Hoof Nutrition Intelligence is a twice-a-month web segment that is designed to add to the education of footcare professionals when it comes to effectively feeding the hoof. The goal of this web-exclusive feature is to zero in on specific areas of hoof nutrition and avoid broad-based articles that simply look at the overall equine feeding situation.
Below you will find Part 2 of the latest question and answer installment that you can share with your footcare clients.
Q: From hoof quality to athletic ability, good nutrition influences every aspect of a horse’s health.
By Mike Barker
A: From hoof quality to athletic ability, good nutrition influences every aspect of a horse’s health. Nutritional imbalances result when a horse is fed too little or too much of a particular nutrient. Quality forage and grain should provide the bulk of a horse’s nutritional needs, but supplements also may be needed to balance a ration.
Over-supplementation and under-supplementation of nutrients can negatively affect a horse’s hoof growth and quality, as well as the overall health of the horse. Throughout the course of regularly scheduled visits, your farrier might notice some of the symptoms indicative of a nutritional imbalance:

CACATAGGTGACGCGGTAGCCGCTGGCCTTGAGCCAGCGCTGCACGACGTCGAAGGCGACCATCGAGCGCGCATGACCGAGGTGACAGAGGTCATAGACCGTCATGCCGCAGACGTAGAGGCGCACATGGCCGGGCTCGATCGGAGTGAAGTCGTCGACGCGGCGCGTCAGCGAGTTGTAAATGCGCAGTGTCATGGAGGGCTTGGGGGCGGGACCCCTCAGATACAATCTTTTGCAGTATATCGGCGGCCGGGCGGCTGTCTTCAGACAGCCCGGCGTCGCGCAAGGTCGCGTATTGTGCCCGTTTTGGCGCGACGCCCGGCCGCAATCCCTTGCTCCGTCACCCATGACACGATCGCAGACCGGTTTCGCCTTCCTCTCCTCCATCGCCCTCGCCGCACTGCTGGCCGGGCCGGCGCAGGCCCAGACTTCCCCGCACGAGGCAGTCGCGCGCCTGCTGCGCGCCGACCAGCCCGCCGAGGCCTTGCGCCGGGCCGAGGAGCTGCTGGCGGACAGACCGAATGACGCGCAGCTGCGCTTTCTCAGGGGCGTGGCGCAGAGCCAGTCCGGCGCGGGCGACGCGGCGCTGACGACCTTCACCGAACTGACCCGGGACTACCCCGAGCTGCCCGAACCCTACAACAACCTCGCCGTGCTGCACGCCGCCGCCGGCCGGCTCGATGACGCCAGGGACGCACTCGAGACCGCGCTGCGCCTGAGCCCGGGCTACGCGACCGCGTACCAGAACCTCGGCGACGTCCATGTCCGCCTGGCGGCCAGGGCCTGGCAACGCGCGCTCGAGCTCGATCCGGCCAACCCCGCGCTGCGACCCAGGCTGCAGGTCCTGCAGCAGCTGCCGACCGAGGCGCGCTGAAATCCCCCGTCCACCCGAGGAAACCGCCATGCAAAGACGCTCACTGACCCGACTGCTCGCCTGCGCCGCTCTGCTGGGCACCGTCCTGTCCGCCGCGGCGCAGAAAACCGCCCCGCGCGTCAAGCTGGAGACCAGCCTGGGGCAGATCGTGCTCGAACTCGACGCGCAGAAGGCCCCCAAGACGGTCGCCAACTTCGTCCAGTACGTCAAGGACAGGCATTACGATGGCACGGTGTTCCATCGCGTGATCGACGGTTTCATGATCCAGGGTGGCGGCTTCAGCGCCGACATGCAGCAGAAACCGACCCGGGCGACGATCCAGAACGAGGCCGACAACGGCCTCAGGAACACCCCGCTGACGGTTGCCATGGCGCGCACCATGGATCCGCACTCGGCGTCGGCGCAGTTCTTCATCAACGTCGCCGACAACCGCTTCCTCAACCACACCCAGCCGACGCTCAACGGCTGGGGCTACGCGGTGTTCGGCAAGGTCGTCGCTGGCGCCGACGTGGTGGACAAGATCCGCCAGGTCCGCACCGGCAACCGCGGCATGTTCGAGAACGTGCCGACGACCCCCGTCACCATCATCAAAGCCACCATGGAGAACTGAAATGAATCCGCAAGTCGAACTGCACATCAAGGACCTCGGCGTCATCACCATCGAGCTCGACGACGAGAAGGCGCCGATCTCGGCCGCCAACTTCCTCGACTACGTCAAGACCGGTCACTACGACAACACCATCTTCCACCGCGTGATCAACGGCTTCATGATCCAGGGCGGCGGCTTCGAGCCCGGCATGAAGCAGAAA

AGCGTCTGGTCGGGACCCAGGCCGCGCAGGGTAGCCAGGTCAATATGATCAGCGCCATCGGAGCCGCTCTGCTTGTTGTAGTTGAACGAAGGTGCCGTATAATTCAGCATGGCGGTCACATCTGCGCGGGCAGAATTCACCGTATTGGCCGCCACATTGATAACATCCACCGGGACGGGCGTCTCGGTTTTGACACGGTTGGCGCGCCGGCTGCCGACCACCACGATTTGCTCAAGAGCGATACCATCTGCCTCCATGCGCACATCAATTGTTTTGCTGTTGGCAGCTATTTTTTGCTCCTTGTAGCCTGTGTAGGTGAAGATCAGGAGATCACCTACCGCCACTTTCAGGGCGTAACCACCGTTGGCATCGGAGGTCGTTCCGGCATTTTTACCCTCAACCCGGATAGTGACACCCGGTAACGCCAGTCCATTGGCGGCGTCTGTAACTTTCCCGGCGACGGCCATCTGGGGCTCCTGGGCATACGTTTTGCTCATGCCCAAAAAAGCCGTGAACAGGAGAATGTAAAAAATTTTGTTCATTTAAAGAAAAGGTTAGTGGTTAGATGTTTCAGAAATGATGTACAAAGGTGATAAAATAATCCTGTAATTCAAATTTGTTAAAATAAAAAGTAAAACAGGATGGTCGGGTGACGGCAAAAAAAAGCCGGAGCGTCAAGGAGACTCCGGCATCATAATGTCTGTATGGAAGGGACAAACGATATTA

- Poor, unthrifty hair coat that appears dull with hair that breaks easily, grows slowly or sheds frequently.
- Loss of muscle, especially along the topline, which may affect conformation and performance.
- Low energy levels.
- Slow-growing hooves that split, crack or flake.
Confronted by these challenges, it may be difficult to get a horse to maintain and hold a shoe between resets. Hooves affected by poor nutrition are also prone to secondary issues, such as thrush, white line disease, abscesses and microbial infections.
A balanced equine diet is made up of protein, vitamins, minerals and amino acids. We have to balance each and every one of those nutrients to achieve the balanced diet each horse needs and avoid an excess or deficiency in a specific nutrient that the horse needs for daily function.
If you suspect a nutrition imbalance is at the root of hoof care issues, consult an equine nutritionist and set nutritional goals for that horse and adjust its feeding program as needed.
Mike Barker is a product representative with Life Data Labs in Cherokee, Ala.
Click here to read part 1 of the July 1, 2021, installment of Hoof Nutrition Intelligence: Can horses eating poisonous plants lead to serious hoof concerns? Click here to read more installments of Hoof Nutrition Intelligence.
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